I suppose I should make this case again, for the benefit of those who haven't read my past blog posts. We all know what happens when sperm meets egg -- you get a zygote. But well after that point, that zygote may split to become TWO zygotes, as in the case of twins. And because of this, an individual being cannot have begun at the point of conception, because it's logically ruled out! On the other hand, as the Tracy Marciniak case pointed out, birth is not the place to draw the line either, because if a 8.5-month pregnant woman is punched in the stomach, and her baby dies, the assailant ought to be prosecuted for manslaughter, as we all can agree. So the line must be drawn at some point between these two extremes. That line can only be the formation of the brain. After all, every organ in your body can be replaced with a donor organ or a mechanical device, and you would still be essentially you. However, if your brain were to be removed, the rest of your body is simply meat. The BRAIN defines the being. Always has, always will. If you're alive, it means brain-alive, and when you're dead, it means brain-dead. A person can be brought back from clinical death -- where heartbeat and respiration have ceased -- solely because the brain has not died yet. That means we should draw the line either at 20 weeks (the point at which the cerebral cortex forms and movement of the fetus begins), or at 4.5 months (the point at which the cerebellum forms and higher brain function becomes possible). Either way, early-term abortion is a woman's inalienable right.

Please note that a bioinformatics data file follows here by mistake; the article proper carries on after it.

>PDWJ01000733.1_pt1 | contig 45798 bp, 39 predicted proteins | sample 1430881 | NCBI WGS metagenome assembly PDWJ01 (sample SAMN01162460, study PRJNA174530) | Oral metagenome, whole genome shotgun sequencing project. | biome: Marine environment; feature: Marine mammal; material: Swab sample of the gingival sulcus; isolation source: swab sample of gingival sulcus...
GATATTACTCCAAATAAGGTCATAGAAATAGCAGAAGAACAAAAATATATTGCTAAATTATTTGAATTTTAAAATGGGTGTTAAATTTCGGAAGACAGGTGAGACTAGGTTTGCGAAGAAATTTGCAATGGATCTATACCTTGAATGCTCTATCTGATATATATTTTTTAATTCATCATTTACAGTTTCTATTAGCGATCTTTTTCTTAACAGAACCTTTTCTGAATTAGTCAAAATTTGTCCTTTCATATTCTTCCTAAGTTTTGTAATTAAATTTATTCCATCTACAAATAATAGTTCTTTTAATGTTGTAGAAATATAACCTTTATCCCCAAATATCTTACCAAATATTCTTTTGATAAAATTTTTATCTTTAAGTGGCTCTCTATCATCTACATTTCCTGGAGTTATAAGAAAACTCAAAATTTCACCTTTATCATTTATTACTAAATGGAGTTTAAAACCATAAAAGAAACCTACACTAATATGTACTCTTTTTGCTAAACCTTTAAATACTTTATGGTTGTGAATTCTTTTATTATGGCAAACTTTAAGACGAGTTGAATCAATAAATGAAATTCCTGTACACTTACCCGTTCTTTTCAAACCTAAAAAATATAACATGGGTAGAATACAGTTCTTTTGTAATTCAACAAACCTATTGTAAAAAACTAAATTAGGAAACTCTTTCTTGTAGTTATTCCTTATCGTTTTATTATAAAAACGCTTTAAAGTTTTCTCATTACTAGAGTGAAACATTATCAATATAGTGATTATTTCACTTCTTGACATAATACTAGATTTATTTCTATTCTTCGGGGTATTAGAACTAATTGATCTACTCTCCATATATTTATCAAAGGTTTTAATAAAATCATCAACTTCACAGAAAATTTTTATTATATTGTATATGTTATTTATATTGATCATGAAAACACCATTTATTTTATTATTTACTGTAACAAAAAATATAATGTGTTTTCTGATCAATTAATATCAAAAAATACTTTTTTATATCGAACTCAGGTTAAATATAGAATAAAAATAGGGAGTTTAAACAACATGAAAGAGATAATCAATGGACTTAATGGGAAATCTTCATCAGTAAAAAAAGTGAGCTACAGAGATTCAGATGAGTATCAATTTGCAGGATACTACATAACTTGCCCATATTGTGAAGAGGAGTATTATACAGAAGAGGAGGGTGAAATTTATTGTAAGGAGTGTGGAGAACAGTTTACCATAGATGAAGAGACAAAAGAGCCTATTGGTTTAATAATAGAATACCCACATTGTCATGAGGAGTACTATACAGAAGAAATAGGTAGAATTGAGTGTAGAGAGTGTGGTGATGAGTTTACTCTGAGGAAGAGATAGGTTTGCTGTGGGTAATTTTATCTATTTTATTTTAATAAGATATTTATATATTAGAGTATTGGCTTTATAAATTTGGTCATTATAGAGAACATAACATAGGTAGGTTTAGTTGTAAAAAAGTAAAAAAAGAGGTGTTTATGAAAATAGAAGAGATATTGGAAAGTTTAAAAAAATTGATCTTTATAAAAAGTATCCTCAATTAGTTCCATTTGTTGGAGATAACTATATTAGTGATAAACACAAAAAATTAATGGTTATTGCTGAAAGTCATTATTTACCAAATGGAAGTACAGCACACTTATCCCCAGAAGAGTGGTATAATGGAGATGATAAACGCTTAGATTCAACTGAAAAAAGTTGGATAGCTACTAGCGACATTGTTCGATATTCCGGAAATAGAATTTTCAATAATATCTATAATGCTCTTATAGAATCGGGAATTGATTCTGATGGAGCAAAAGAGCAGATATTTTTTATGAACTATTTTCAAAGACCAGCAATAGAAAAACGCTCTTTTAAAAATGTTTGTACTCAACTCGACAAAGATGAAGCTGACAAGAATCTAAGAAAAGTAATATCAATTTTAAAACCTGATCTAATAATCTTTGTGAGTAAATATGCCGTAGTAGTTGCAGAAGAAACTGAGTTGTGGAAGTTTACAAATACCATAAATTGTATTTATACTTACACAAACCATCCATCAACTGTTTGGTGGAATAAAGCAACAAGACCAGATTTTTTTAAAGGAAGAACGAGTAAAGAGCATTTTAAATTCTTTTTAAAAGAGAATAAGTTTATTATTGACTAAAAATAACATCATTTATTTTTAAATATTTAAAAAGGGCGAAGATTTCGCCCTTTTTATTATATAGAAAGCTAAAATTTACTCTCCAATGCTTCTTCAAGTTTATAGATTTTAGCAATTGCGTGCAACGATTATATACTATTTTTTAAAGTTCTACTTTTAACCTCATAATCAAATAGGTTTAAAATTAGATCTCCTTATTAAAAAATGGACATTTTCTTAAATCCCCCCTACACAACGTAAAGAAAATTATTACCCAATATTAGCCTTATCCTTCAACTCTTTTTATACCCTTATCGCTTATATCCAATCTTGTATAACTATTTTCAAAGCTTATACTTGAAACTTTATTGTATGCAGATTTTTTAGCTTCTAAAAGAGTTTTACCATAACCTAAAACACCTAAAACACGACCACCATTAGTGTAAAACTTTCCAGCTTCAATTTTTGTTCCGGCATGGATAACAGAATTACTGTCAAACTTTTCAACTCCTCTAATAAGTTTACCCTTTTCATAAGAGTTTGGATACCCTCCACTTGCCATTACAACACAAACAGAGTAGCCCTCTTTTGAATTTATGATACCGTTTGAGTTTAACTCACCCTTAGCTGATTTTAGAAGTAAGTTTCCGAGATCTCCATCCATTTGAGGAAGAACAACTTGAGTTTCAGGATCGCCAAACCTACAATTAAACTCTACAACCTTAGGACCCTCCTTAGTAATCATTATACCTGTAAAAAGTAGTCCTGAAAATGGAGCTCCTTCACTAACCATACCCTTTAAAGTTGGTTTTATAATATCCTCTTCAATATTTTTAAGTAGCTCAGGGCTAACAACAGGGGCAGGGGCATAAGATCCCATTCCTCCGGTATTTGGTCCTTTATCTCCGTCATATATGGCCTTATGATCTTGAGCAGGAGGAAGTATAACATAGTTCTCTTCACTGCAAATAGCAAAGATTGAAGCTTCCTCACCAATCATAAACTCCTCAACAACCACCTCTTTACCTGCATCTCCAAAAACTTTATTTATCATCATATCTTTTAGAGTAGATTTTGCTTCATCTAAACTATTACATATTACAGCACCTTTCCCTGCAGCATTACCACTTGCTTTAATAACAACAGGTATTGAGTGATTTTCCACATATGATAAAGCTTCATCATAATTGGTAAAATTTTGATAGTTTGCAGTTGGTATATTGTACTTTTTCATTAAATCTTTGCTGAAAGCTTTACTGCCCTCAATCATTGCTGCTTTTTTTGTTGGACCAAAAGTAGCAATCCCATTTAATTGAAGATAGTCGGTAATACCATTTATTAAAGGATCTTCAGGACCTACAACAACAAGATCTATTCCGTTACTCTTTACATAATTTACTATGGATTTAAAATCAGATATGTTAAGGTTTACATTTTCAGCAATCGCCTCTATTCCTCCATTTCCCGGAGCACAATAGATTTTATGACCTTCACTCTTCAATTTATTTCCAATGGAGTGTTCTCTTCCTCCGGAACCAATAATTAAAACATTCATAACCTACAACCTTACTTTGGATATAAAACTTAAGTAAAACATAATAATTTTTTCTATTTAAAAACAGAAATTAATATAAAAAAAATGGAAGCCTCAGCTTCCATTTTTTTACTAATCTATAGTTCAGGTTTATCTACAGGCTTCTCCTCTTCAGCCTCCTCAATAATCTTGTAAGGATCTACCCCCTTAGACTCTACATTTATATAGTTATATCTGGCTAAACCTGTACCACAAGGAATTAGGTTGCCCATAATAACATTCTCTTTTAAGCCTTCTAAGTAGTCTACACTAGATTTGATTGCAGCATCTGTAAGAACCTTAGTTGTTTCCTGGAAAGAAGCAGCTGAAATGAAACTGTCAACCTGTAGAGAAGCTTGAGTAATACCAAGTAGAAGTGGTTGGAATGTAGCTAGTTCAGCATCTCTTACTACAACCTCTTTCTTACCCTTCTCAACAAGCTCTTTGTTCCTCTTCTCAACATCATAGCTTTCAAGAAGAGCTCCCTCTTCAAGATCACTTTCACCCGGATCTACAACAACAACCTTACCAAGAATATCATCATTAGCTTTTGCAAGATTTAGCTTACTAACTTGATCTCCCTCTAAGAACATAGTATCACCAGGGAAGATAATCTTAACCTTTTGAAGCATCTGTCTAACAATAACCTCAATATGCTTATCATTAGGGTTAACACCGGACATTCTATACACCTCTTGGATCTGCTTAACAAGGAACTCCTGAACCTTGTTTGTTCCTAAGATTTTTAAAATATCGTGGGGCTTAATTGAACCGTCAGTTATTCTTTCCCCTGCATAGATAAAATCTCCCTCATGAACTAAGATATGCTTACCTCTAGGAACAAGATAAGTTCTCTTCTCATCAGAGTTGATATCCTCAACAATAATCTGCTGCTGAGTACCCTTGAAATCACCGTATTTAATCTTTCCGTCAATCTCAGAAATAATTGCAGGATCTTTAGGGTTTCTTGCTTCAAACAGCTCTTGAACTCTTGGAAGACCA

Thus, the only reason people have to insist that conception is the point at which we must draw the line, is religious indoctrination. And the bizarre twist to that, is that for the majority of Christian history, theologians and religious scholars regarded the point at which life begins to be long after conception. They felt it was at the point of "quickening," when a woman first felt her baby move inside her. It wasn't until the late 1700's when that changed, and the doctrine of "simultaneous animation" (the belief that the soul entered the body at conception) became popular. The Bible says nothing about the subject, and so it must be recognized that this "conception" doctrine is the word of Man, not the word of God.

So here comes this naive little girl in my class, presuming to spam us all with her misguided defense of blastocysts with neither brain nor soul. What a bitch!